The powder metallurgy manufacturer is often confronted by a drawing for a component designed with an alternative manufacturing process in mind. It is not sensible or desirable for the powder metallurgy component manufacturer to attempt to quote or produce to these drawings or designs as it is likely that certain features cannot be produced. It is desirable to redesign the component so that it can fulfil its design function, as well as take full advantage of the powder metallurgy process, in particular cost effective manufacture to near nett shape with close dimensional tolerances.
There are a few simple factors to consider:
• the need to avoid feather-edged tooling. Stresses on the edge would cause it to deform under pressing loads and bind against the mating parts of the tooling. (This problem can be overcome by the use of a small flat section.)
• the inability of the powder metallurgy process to introduce re-entrant angle and cross holes. Such features would have to be machined using a post processing step.
• sharp corners should be avoided, being replaced by small radiuses.
• the need to be able to eject the part from the tools after pressing
Other design rules relate to the practicalities of producing certain tooling configurations and have to be considered on a component-by-component basis.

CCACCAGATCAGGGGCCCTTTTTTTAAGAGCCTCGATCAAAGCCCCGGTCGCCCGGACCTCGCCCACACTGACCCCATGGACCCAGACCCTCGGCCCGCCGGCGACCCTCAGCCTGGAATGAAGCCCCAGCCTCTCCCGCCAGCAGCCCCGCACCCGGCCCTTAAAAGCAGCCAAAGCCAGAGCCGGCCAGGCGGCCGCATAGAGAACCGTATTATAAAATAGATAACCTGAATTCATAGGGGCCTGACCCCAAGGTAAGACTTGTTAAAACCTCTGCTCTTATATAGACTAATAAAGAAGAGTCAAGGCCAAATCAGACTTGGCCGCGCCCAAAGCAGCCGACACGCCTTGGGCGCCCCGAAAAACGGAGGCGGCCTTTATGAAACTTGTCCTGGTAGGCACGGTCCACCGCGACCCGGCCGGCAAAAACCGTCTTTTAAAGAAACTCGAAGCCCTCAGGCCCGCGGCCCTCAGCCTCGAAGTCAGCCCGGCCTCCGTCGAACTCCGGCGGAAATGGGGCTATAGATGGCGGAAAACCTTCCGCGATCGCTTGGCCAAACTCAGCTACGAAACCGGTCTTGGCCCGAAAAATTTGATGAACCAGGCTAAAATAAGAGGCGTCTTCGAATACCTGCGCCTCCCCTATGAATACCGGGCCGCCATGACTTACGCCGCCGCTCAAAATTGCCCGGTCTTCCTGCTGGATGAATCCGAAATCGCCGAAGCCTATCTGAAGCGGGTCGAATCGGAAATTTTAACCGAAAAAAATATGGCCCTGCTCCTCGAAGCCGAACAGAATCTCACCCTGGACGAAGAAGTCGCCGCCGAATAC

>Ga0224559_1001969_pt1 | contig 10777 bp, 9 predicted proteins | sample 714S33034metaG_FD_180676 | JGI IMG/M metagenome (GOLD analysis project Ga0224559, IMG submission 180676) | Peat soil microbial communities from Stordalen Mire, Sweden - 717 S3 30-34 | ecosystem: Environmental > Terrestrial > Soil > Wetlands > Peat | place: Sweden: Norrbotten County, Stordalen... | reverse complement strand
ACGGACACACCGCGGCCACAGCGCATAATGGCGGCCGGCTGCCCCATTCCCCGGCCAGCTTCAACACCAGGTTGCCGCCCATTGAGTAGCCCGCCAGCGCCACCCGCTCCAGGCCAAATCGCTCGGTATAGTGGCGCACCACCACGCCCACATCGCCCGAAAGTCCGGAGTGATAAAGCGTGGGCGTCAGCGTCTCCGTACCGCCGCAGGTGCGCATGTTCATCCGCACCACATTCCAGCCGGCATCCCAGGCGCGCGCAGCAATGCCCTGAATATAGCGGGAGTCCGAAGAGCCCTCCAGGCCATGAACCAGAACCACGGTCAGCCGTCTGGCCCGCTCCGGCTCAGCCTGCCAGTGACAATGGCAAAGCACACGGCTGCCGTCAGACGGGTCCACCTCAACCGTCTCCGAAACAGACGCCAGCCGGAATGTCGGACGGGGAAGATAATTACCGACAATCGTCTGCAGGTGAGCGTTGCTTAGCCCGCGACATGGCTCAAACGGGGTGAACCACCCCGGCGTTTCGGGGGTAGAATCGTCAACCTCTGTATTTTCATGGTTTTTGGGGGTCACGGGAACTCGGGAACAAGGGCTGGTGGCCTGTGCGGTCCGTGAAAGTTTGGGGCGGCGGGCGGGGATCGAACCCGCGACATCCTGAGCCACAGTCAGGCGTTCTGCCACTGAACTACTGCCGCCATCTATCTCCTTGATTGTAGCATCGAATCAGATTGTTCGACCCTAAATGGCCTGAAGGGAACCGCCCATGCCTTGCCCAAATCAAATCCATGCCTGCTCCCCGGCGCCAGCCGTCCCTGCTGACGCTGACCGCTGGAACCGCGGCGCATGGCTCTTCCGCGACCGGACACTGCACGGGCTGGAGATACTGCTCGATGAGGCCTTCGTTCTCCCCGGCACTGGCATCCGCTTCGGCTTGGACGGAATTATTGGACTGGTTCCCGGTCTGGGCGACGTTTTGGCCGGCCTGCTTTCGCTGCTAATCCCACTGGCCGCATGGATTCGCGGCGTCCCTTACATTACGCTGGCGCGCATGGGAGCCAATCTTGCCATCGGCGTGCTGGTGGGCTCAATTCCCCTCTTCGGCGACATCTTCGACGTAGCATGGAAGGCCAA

Practicalities of Production
There are constraints on the height and wall thickness of parts. The initial height of powder in the die is about 2.5 times that of the pressed compact. Consequently components with final dimensions of height to wall thickness of greater than about 16:1 are not possible. Filling also becomes a problem with this height to wall ratio when the wall thickness itself is small. Usually wall thicknesses of less than 2 mm at this ratio are not possible.
Normally a powder metallurgy component is a single, pressed and sintered part. It is possible to produce a complex component, impossible to press in one operation, by pressing two simpler sub-components and co-sintering, or sinter-brazing them together during the sintering process.
Co-sintering relies upon the interdiffusion of the two parts during sintering with no additional joining aid, whereas sinterbrazing uses an intermediate layer of a braze material between the two parts, which joins them together whilst they are at the sintering temperature. A third option is to resistance weld the two parts together after sintering.
It is highly desirable to seek the advice of a powder metallurgy component manufacturer to ascertain the most cost effective design for the component by discussing the function of the component and all of the critical features.